Introducing Red Dirt 96.7
Red Dirt gets its name from the color of soil found in Oklahoma. Stillwater, Oklahoma is considered to be the center of Red Dirt music but the genre also extends to music made south of the Red River in Texas. Outlaw country legends Waylon Jennings and Willie Nelson have been associated with the distinctive Texas Sound, while the late Oklahoma singer-songwriter Bob Childers is widely recognized as the Father of Oklahoma Red Dirt music.
Critics say that Red Dirt can best be likened to the indie genre of rock ‘n’ roll as there is no definitive sound that can be attributed to all the bands in the movement. Most Red Dirt artists would be classified by the music industry as Americana, folk, or alt-country, though the range of sounds in the Red Dirt spectrum goes beyond these genres. It has been described as a mix of folk, rock, country, bluegrass, blues, Western swing, and honky tonk, with even a few Mexican influences. Singer-songwriter and former Stillwater resident Jimmy LaFave said “It’s kind of hard to put into words, but if you ever drive down on the (Mississippi) Delta, you can almost hear that blues sound,” he explains. “Go to New Orleans, and you can almost hear the Dixieland jazz. Go to San Francisco, and you get that psychedelic-music vibe. You hear the Red Dirt sound when you go through Stillwater. It has to do with the spirit of the people. There’s something different about them. They’re not Texans, they’re Okies, and I think the whole Red Dirt sound is just as important to American musicology as the San Francisco Sound or any of the rest. It’s distinctly its own thing.”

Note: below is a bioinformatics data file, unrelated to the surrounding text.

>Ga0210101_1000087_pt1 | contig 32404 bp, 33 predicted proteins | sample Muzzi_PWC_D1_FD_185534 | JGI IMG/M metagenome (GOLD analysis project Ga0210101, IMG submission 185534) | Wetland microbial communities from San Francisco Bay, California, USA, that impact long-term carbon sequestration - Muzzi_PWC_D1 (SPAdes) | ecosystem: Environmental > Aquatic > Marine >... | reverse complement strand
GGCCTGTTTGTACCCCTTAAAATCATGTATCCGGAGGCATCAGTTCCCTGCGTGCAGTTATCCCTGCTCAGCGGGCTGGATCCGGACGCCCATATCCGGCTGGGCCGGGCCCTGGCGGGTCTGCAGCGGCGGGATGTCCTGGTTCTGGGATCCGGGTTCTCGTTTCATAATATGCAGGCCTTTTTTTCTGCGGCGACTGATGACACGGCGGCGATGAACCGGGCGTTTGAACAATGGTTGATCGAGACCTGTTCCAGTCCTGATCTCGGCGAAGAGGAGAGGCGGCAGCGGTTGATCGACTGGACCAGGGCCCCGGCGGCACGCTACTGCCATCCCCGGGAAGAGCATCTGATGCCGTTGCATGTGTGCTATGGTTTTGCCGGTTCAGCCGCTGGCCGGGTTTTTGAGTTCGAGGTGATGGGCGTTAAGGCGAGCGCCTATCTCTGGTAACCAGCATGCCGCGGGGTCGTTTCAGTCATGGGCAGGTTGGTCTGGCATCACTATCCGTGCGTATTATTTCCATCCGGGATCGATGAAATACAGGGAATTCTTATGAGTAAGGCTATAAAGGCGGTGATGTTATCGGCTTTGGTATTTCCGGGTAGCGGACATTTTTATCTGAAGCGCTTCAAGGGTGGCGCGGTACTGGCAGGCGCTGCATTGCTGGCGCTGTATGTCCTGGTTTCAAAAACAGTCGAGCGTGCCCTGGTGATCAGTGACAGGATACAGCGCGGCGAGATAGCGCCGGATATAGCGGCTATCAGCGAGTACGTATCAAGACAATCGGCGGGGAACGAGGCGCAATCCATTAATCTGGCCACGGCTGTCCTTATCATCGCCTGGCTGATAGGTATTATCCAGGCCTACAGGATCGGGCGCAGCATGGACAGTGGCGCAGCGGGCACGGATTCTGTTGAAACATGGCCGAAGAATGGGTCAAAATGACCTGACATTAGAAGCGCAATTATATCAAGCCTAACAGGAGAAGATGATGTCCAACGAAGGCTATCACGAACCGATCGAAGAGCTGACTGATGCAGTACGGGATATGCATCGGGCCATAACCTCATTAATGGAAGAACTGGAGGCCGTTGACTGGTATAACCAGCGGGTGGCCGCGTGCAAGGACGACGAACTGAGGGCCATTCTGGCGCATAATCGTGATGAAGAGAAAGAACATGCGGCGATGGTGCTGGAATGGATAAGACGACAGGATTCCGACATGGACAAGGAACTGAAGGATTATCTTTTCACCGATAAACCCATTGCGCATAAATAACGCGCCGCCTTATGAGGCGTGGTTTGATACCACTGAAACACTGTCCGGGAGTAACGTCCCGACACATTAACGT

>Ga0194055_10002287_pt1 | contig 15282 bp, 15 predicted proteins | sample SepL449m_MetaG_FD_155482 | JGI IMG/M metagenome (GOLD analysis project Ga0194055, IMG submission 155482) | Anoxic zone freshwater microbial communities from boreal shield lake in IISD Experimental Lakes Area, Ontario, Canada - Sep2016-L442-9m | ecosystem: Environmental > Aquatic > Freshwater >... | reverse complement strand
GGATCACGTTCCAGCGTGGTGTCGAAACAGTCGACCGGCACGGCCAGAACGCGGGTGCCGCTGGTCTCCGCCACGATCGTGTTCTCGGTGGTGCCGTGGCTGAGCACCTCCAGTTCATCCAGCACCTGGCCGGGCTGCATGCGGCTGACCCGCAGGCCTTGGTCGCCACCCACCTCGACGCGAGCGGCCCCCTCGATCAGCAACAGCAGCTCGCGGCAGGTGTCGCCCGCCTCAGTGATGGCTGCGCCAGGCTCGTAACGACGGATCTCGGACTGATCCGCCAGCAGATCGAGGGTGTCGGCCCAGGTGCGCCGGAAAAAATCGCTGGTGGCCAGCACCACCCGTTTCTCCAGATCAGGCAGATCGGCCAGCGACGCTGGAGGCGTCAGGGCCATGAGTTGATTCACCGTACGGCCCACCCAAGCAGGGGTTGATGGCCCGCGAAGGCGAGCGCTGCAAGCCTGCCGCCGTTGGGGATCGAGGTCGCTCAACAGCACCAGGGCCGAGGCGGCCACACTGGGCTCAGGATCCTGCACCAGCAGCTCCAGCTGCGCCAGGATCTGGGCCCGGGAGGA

Some define Red Dirt music as “country music with an attitude”. Others say it’s a state of mind as much as it is a sound – a sound that successfully closes the gap between rock and country.